by Dzongsar Khyentse Rinpoche
Article source: Gentle Voice Newsletter issue (#21) March 2004
In the previous issue of the newsletter we featured Dzongsar Khyentse Rinpoche’s straightforward approach to the Buddhist view from his recent public talk “View, Meditation, Action”. In this excerpt Rinpoche outlines how meditation and action help to enhance this Buddhist view.
We’ll talk about meditation now. I don’t know whether ‘meditation’ is the correct translation of the Tibetan word gom or the Sanskrit word yoga. Yoga is translated as naljor in Tibetan and naljor is such a very big word. Nal means normality. Jor means wealth. So when you are meditating, what you are ideally supposed to do is cultivate the wealth of normality. Now the very words yoga and gom imply that it has to do with getting accustomed to the view we were talking about earlier.
Picture source: flickr.com
Most meditation techniques are a bit like a placebo or a fake medicine. I’m not making this up - this was taught by the Buddha himself. He said the absolute and final challenge as a meditator is the very path that we are practising. That’s a very, very big statement. He even gave a good example: taking a boat to the other shore. If you are going to the other shore, you have to take a boat. Once you reach the other shore, you have to abandon the boat. If you are still standing in the boat, you are not on the other shore. You will find many Buddhists are very attached to the boat, Buddhism. They don’t even know that Buddha, for instance, was never a Buddhist. This Buddhism falls into the second category that I mentioned earlier - the whole, not the component bit.
But having said that, it’s the only way to go because we are like a patient and the Buddha is like a doctor. The disease we have is this confusion, such as looking at a mirage and believing the mirage is water. And we are so thirsty that we really need some water. Only a few of us get relief and feel no more disappointment when our teacher tells us, ‘Hey, look, that’s a mirage, not water.’ Even though our teacher is telling us it’s just a mirage, most of us don’t want to believe it. We want to believe it’s water. Therefore, out of compassion and skilful means, the Buddha and our teachers have had to cope with our expectations. For this reason you will find seemingly theistic prayers in Buddhism. Especially if you go to Tibet, it gets even more colourful and more chaotic - candles, butter lamps, prayer wheels, prayer flags, shrines and all of that.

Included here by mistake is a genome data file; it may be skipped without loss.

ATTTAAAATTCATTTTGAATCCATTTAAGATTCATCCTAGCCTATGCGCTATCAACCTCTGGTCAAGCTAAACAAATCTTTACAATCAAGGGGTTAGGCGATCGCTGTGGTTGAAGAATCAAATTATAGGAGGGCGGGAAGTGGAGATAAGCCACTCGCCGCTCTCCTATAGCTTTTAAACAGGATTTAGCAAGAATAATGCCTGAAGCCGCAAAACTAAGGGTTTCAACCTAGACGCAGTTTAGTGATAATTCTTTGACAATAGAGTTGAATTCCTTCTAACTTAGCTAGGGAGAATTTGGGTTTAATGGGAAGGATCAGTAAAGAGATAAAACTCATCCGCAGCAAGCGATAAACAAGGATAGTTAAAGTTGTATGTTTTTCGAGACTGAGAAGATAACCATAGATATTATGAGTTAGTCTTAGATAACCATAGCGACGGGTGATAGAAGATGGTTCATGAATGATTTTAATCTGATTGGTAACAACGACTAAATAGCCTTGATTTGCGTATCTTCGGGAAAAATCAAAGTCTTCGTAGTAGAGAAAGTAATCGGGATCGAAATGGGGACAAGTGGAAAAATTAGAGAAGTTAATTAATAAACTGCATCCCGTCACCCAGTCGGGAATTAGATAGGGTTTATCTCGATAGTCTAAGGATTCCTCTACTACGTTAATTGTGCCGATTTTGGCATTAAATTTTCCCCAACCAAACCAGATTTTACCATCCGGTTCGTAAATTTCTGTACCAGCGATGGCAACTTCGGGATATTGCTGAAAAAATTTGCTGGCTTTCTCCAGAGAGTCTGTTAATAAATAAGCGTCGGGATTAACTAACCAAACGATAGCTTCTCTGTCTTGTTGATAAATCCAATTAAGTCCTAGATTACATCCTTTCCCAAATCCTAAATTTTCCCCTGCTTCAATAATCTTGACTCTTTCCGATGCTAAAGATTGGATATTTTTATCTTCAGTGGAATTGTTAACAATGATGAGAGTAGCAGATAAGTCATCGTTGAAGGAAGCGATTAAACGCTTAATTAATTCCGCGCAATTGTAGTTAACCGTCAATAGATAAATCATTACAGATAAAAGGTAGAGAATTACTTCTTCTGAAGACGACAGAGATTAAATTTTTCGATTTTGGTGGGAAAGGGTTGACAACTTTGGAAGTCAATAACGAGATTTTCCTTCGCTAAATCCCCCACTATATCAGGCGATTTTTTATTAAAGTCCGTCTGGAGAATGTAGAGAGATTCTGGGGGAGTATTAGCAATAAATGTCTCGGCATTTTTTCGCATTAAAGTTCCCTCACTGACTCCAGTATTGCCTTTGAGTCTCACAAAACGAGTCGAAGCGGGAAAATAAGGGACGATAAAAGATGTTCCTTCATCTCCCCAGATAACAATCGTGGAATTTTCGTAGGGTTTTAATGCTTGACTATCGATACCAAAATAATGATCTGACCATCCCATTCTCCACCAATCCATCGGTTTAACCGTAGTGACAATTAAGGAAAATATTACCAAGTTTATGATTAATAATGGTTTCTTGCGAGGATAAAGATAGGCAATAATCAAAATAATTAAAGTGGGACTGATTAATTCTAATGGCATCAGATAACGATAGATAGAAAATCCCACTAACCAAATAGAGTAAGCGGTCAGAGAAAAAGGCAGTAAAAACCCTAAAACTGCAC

Ashoka was one of the greatest Buddhist kings and he lived about four hundred years after Buddha passed away. In pre-Ashoka Buddhism there were no Buddhist statues or symbols because, I guess, they were all busy thinking about the view. But time gets degenerated and somehow we developed the notion that the path has to be complicated. We asked for these complications, so now we have many, many complicated paths – visualisations, mantras and so on. But one should never forget that this whole path is like a boat, just to help you reach the other shore. And in this case the other shore happens to be understanding that my hand is going to decay sooner or later, that there is no such thing as a hand and that my hand is a dependent reality.
Anyway, meditation is a technique that makes you get accustomed to this view again and again and again. It is a technique, not the goal. The path is not the goal. Meditation is a technique; it is a skin that you have to peel off. The whole Buddhist path is a bit like an onion. You see a layer of skin and as you peel off the first layer you think, ‘Oh, this is it. This is my moksha, this is my enlightenment.’ Then, after a while, you realise it’s just another of your own made-up fantasies and you peel that off. As you peel off layer after layer, you end up finding nothing inside. Once Buddhists find there’s nothing, they are happy. It’s very important to release ourselves from this burden of needing to find something inside such as the soul or something precious, which if we are lucky will travel to heaven and if we are not lucky will go to hell, because according to Buddhism that’s not the right view. According to Buddhism, we have to peel off these inhibitions or hang-ups that we have. And I stress that Buddhism is, for many Buddhists, a very sophisticated and carefully designed inhibition, but it is an inhibition that we have to use now.